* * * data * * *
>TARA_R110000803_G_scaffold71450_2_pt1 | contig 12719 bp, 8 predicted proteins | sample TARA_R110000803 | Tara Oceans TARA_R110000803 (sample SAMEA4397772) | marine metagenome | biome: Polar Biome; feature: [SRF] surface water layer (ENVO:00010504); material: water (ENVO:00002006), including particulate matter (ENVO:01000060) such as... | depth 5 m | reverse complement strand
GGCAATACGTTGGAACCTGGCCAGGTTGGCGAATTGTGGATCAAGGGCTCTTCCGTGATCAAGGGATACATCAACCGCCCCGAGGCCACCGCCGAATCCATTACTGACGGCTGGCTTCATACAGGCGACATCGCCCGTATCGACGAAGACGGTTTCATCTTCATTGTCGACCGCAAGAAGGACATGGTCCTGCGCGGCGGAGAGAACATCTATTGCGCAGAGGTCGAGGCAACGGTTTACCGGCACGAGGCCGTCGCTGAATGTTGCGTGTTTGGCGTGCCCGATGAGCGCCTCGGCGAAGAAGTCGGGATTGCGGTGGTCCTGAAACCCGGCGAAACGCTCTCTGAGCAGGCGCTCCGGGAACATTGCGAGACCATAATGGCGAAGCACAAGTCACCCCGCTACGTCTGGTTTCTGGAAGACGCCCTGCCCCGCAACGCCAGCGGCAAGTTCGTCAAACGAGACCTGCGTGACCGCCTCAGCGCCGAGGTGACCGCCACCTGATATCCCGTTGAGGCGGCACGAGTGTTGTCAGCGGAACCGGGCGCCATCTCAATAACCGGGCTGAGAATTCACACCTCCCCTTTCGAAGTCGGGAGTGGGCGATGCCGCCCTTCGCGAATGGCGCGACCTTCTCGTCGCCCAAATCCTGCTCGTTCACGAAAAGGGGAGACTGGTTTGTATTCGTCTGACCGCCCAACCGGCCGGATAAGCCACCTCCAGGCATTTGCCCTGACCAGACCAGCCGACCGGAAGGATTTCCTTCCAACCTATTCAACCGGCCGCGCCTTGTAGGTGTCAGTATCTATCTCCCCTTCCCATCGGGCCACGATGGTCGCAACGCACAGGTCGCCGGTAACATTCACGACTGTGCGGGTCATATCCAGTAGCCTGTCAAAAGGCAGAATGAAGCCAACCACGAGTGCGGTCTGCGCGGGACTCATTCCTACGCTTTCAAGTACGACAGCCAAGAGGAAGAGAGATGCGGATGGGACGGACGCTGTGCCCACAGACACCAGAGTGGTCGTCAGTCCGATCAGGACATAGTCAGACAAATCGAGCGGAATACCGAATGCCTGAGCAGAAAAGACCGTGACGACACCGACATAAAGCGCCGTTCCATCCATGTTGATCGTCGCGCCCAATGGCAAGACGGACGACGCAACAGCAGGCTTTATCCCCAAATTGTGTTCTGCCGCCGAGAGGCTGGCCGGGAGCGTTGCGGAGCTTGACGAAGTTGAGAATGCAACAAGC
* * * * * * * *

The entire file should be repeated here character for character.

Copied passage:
>TARA_R110000803_G_scaffold71450_2_pt1 | contig 12719 bp, 8 predicted proteins | sample TARA_R110000803 | Tara Oceans TARA_R110000803 (sample SAMEA4397772) | marine metagenome | biome: Polar Biome; feature: [SRF] surface water layer (ENVO:00010504); material: water (ENVO:00002006), including particulate matter (ENVO:01000060) such as... | depth 5 m | reverse complement strand
GGCAATACGTTGGAACCTGGCCAGGTTGGCGAATTGTGGATCAAGGGCTCTTCCGTGATCAAGGGATACATCAACCGCCCCGAGGCCACCGCCGAATCCATTACTGACGGCTGGCTTCATACAGGCGACATCGCCCGTATCGACGAAGACGGTTTCATCTTCATTGTCGACCGCAAGAAGGACATGGTCCTGCGCGGCGGAGAGAACATCTATTGCGCAGAGGTCGAGGCAACGGTTTACCGGCACGAGGCCGTCGCTGAATGTTGCGTGTTTGGCGTGCCCGATGAGCGCCTCGGCGAAGAAGTCGGGATTGCGGTGGTCCTGAAACCCGGCGAAACGCTCTCTGAGCAGGCGCTCCGGGAACATTGCGAGACCATAATGGCGAAGCACAAGTCACCCCGCTACGTCTGGTTTCTGGAAGACGCCCTGCCCCGCAACGCCAGCGGCAAGTTCGTCAAACGAGACCTGCGTGACCGCCTCAGCGCCGAGGTGACCGCCACCTGATATCCCGTTGAGGCGGCACGAGTGTTGTCAGCGGAACCGGGCGCCATCTCAATAACCGGGCTGAGAATTCACACCTCCCCTTTCGAAGTCGGGAGTGGGCGATGCCGCCCTTCGCGAATGGCGCGACCTTCTCGTCGCCCAAATCCTGCTCGTTCACGAAAAGGGGAGACTGGTTTGTATTCGTCTGACCGCCCAACCGGCCGGATAAGCCACCTCCAGGCATTTGCCCTGACCAGACCAGCCGACCGGAAGGATTTCCTTCCAACCTATTCAACCGGCCGCGCCTTGTAGGTGTCAGTATCTATCTCCCCTTCCCATCGGGCCACGATGGTCGCAACGCACAGGTCGCCGGTAACATTCACGACTGTGCGGGTCATATCCAGTAGCCTGTCAAAAGGCAGAATGAAGCCAACCACGAGTGCGGTCTGCGCGGGACTCATTCCTACGCTTTCAAGTACGACAGCCAAGAGGAAGAGAGATGCGGATGGGACGGACGCTGTGCCCACAGACACCAGAGTGGTCGTCAGTCCGATCAGGACATAGTCAGACAAATCGAGCGGAATACCGAATGCCTGAGCAGAAAAGACCGTGACGACACCGACATAAAGCGCCGTTCCATCCATGTTGATCGTCGCGCCCAATGGCAAGACGGACGACGCAACAGCAGGCTTTATCCCCAAATTGTGTTCTGCCGCCGAGAGGCTGGCCGGGAGCGTTGCGGAGCTTGACGAAGTTGAGAATGCAACAAGC